Mobile phone drama Part II

Phone Drama in the First World (See: for Part I)

Since returning to the US from England I’ve been steeped in mobile phone drama. Spending my late-night evenings cruising Hulu I’ve spied a great new show called Run–Channel 4 ( —one episode, profiling a young immigrant caught in an illegal mobile phone ring, that prompted me to write more on the undersides of this industry in the US.

My iphone 3 officially died after I returned and could no longer operate the power button effectively. With chipped pieces hanging off of the sides and with no repair shops in sight, I hung the phone together with a rubber holder (BTW the ‘protective’ holder was a 4s model because they no longer had  one for the 3) knowing it wouldn’t stick for long and hoping I could spit out texts even if the phone itself wasn’t working. I thought of the birds and the cell phone towers (apparently millions die every year), the e-sweatshop workers that make them, the copper and the people of Bangka, in addition to radiation, and then balanced this with being able to know where my daughter was at any given time and then that was it–I decided to replace it. As much of the research shows, m-phones are used heavily by women as safety insurance for keeping tabs on children. See my blog in July: mobile phone repair shops in the UK and their value (

The thing I had not counted on was not being able to really choose a carrier with the phone. I knew I wanted a refurbished phone and didn’t want to spend much money on it, but I did not expect to have to be locked to one of the three biggies–AT & T which I had before, Verizon, or T-mobile. While there was also Credo (a progressive phone company) the service area it covered concerned me, and they did not host iphones either (good for them!). But the ‘choice’ is crazy-making as I soon understood, because these three biggies are competing but not offering competitive prices.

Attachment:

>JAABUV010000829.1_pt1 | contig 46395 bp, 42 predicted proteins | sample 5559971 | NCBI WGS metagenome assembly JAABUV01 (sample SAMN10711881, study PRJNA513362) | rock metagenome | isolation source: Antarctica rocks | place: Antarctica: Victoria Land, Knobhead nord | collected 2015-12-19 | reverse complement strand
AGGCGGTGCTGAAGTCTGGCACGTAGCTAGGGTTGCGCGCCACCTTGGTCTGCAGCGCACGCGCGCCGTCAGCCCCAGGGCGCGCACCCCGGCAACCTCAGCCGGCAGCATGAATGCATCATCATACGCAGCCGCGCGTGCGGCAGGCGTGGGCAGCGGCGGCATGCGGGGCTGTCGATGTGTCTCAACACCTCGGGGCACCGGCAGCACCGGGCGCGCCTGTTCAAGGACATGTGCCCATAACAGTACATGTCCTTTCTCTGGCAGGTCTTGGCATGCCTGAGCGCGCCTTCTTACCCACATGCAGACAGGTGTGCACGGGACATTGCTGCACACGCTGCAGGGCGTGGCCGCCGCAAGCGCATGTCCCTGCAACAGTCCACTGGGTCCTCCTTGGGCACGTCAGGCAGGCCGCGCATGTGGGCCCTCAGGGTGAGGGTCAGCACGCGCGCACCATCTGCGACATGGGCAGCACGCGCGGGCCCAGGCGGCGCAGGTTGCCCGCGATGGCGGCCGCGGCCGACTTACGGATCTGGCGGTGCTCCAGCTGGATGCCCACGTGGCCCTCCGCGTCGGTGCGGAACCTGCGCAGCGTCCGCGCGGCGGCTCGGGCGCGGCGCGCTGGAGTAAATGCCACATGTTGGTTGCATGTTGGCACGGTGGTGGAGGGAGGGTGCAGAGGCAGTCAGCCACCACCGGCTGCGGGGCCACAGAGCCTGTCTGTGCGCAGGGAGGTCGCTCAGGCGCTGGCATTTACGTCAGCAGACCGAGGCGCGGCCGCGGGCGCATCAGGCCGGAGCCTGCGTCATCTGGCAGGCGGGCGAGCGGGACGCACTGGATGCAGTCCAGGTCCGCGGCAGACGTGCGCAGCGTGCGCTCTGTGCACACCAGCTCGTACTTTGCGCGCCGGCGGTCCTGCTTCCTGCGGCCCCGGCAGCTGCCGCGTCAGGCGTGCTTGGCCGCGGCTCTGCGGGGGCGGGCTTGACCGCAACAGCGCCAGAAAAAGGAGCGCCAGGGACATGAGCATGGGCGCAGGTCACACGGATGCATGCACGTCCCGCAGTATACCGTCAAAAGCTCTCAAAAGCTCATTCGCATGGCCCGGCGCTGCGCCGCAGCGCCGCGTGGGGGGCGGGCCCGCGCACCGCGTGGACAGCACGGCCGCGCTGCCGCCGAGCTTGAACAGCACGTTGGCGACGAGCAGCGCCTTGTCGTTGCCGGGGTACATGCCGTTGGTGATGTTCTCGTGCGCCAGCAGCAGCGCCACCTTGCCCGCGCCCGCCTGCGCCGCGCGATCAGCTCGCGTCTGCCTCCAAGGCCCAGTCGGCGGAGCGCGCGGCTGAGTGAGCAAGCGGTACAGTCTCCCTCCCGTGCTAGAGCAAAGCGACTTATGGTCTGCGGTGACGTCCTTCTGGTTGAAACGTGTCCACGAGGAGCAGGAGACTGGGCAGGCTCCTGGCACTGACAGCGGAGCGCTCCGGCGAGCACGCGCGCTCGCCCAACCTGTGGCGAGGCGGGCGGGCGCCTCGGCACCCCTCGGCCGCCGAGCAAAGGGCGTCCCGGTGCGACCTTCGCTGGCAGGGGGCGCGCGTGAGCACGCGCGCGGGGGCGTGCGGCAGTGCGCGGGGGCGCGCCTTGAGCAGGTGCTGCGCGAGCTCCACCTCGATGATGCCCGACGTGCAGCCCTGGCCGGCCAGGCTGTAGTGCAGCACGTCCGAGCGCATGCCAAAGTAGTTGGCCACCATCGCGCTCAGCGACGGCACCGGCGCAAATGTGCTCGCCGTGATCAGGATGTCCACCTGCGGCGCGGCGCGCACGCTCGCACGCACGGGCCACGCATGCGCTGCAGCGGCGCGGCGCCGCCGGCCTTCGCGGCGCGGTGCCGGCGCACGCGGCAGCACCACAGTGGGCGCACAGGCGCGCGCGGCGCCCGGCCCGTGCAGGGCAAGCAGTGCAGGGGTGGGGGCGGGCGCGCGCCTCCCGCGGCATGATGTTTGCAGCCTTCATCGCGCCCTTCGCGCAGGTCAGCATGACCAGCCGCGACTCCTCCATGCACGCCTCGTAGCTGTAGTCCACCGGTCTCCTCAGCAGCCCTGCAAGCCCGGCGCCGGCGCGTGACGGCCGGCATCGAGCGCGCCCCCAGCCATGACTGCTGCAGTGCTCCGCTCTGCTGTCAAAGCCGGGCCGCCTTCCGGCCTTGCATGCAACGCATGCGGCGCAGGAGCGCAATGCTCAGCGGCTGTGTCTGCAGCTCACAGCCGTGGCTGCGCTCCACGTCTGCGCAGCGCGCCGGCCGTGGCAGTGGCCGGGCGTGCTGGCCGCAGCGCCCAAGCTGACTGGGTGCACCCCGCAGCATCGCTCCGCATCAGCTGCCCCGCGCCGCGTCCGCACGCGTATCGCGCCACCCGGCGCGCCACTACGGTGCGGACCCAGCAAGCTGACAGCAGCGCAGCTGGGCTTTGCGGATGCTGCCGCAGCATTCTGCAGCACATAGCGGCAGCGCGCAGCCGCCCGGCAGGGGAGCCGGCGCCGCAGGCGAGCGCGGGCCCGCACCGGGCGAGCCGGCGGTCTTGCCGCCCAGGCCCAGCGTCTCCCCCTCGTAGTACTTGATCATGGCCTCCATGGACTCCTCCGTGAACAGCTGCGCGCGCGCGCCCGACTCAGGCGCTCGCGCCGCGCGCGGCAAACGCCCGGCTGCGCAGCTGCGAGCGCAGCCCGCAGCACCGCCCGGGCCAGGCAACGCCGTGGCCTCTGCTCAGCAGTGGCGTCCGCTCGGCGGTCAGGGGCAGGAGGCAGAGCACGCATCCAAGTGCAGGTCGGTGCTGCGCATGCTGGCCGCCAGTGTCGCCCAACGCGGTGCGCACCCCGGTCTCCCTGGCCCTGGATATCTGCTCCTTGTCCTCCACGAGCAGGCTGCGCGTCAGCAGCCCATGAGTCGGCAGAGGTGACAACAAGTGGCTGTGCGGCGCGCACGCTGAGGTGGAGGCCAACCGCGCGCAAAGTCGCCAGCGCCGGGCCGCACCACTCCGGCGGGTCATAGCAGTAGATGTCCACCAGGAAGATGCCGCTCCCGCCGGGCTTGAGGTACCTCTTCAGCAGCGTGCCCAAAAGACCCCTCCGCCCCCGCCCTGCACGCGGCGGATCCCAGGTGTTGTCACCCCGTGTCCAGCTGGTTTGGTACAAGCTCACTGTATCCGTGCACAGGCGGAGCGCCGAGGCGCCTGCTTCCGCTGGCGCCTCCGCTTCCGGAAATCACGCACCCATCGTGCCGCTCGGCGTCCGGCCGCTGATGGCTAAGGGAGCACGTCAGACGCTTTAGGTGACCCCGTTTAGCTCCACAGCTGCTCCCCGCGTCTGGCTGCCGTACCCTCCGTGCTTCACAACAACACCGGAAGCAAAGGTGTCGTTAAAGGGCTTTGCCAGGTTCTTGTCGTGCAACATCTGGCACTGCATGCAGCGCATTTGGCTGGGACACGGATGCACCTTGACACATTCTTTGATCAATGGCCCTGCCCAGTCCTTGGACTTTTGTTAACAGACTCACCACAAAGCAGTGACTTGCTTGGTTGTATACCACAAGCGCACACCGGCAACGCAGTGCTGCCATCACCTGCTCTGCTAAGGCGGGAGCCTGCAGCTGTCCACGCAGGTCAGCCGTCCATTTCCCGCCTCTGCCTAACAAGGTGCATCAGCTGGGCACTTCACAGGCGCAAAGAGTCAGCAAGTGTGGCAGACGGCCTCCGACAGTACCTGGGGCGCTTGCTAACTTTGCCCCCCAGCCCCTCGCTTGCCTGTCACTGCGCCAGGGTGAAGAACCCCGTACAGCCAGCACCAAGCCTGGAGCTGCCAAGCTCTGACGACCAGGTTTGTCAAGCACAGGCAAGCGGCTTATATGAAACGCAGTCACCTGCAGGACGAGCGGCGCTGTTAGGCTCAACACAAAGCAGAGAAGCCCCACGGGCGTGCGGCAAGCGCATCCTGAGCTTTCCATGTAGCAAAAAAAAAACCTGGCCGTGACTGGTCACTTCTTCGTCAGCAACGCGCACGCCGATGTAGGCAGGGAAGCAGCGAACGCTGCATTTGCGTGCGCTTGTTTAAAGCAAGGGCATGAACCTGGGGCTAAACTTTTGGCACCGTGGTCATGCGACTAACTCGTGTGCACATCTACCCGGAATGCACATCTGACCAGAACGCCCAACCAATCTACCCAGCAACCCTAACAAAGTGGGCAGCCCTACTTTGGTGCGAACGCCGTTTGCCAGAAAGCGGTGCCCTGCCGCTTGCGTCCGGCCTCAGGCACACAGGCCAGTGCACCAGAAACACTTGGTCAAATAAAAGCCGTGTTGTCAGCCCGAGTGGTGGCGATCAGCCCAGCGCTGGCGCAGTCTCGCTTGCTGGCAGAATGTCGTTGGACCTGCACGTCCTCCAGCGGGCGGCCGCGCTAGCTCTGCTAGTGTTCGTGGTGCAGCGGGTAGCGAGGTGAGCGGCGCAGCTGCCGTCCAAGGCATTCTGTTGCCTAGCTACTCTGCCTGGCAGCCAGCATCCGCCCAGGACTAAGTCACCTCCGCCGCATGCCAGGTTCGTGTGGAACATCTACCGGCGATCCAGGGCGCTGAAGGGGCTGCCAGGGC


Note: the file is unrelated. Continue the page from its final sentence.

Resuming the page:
The last time I used AT& T unlimited data and texting I paid a ridiculous $105 every month with taxes. I knew this was ridiculous because in England I paid a comparable $30 every month to O2 for the same exact service and thought this was expensive.  T-mobile’s cheaper deal ($70) unlimited calls, texts and data seemed too good to be true—more on this. This was because the laws in England were better and controlled the pricings. Where was the FCC on this? They even supported keeping phones locked to carriers! When I got my service, the first thing I asked was to unlock my phone because of the very principle of being tied to a service carrier and not being able to move. The very idea of being forced to use a network was not fair (and I soon learned that this will hopefully be overturned (see: But when I bought my phone with the promotion that it would be unlocked within a week they never did. When I called the carrier,  I was told it could take 40 days! Hmmm…I don’t ever remember being locked to a company in England.

And what of the phone? I was in a dilemma since I didn’t want to purchase a new phone and aide the very industries I railed against and thought I could sidestep but I was pressed for time since my new job was starting and I was overwhelmed with the so-called refurbished ‘deals’ on Craigslist, Amazon, and E-bay, and other carrier sites. I wondered if they were stolen, and legitimate if they were authentic and good after I read the reviews, and if these phones were locked/unlocked or tied to carriers. In the end, few of the refurbished phones, advertised solo or on the company websites, carriers and phones alike—didn’t offer much of a difference in price. On top of this, after I signed up for a carrier and a bought a phone (no, not the iphone 5 or 5s–it was a big leap in cost from the 4 and you had to have special cables and holders for the ‘new shape’-uck) it turns out my first bill was filled with errors, including charging me for what was supposed to be 2 weeks of a free trial, screwing up the dates that I actually signed up for it and overcharging me. My first actual bill was over $92. When I asked about this price (that was supposed to be around $70), they blamed the ‘taxes.’

After this ordeal, I have been left with the question about who actually is regulating these wireless companies, and what exactly I am paying for with this network service?


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